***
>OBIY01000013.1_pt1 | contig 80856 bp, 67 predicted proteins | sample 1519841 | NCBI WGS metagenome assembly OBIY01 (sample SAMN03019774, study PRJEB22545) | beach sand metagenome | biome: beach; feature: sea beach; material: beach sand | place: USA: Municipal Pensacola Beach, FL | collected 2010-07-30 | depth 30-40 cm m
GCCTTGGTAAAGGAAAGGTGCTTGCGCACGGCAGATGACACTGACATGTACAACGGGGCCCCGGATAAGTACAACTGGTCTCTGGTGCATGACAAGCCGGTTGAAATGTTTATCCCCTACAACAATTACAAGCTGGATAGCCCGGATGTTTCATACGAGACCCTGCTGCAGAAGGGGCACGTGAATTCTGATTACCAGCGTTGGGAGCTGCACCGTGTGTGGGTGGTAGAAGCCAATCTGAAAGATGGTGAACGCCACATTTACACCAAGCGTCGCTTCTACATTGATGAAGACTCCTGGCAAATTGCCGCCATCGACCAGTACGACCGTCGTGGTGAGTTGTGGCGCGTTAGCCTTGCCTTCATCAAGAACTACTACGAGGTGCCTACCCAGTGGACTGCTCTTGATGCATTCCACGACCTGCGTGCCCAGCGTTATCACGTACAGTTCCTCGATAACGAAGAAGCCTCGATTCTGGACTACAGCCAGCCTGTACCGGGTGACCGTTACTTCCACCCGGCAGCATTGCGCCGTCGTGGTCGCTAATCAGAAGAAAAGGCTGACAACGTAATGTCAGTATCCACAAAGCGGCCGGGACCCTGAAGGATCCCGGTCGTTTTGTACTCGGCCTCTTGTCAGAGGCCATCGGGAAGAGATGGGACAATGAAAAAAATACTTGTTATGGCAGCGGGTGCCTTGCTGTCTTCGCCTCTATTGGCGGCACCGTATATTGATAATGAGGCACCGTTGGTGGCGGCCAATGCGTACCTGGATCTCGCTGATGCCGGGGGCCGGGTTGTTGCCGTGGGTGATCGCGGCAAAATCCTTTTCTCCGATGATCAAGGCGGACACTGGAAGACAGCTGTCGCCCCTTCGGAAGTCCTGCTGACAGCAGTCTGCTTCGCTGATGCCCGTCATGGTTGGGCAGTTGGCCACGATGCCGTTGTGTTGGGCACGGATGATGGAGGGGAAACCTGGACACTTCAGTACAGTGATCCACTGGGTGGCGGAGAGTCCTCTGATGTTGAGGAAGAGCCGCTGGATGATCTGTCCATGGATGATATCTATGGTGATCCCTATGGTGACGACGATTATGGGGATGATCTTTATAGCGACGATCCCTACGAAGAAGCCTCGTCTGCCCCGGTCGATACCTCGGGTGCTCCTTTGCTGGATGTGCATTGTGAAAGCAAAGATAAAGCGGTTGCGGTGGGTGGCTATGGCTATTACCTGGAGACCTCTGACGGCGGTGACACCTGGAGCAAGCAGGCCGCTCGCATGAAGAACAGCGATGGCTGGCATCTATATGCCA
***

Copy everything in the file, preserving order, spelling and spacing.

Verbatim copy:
>OBIY01000013.1_pt1 | contig 80856 bp, 67 predicted proteins | sample 1519841 | NCBI WGS metagenome assembly OBIY01 (sample SAMN03019774, study PRJEB22545) | beach sand metagenome | biome: beach; feature: sea beach; material: beach sand | place: USA: Municipal Pensacola Beach, FL | collected 2010-07-30 | depth 30-40 cm m
GCCTTGGTAAAGGAAAGGTGCTTGCGCACGGCAGATGACACTGACATGTACAACGGGGCCCCGGATAAGTACAACTGGTCTCTGGTGCATGACAAGCCGGTTGAAATGTTTATCCCCTACAACAATTACAAGCTGGATAGCCCGGATGTTTCATACGAGACCCTGCTGCAGAAGGGGCACGTGAATTCTGATTACCAGCGTTGGGAGCTGCACCGTGTGTGGGTGGTAGAAGCCAATCTGAAAGATGGTGAACGCCACATTTACACCAAGCGTCGCTTCTACATTGATGAAGACTCCTGGCAAATTGCCGCCATCGACCAGTACGACCGTCGTGGTGAGTTGTGGCGCGTTAGCCTTGCCTTCATCAAGAACTACTACGAGGTGCCTACCCAGTGGACTGCTCTTGATGCATTCCACGACCTGCGTGCCCAGCGTTATCACGTACAGTTCCTCGATAACGAAGAAGCCTCGATTCTGGACTACAGCCAGCCTGTACCGGGTGACCGTTACTTCCACCCGGCAGCATTGCGCCGTCGTGGTCGCTAATCAGAAGAAAAGGCTGACAACGTAATGTCAGTATCCACAAAGCGGCCGGGACCCTGAAGGATCCCGGTCGTTTTGTACTCGGCCTCTTGTCAGAGGCCATCGGGAAGAGATGGGACAATGAAAAAAATACTTGTTATGGCAGCGGGTGCCTTGCTGTCTTCGCCTCTATTGGCGGCACCGTATATTGATAATGAGGCACCGTTGGTGGCGGCCAATGCGTACCTGGATCTCGCTGATGCCGGGGGCCGGGTTGTTGCCGTGGGTGATCGCGGCAAAATCCTTTTCTCCGATGATCAAGGCGGACACTGGAAGACAGCTGTCGCCCCTTCGGAAGTCCTGCTGACAGCAGTCTGCTTCGCTGATGCCCGTCATGGTTGGGCAGTTGGCCACGATGCCGTTGTGTTGGGCACGGATGATGGAGGGGAAACCTGGACACTTCAGTACAGTGATCCACTGGGTGGCGGAGAGTCCTCTGATGTTGAGGAAGAGCCGCTGGATGATCTGTCCATGGATGATATCTATGGTGATCCCTATGGTGACGACGATTATGGGGATGATCTTTATAGCGACGATCCCTACGAAGAAGCCTCGTCTGCCCCGGTCGATACCTCGGGTGCTCCTTTGCTGGATGTGCATTGTGAAAGCAAAGATAAAGCGGTTGCGGTGGGTGGCTATGGCTATTACCTGGAGACCTCTGACGGCGGTGACACCTGGAGCAAGCAGGCCGCTCGCATGAAGAACAGCGATGGCTGGCATCTATATGCCA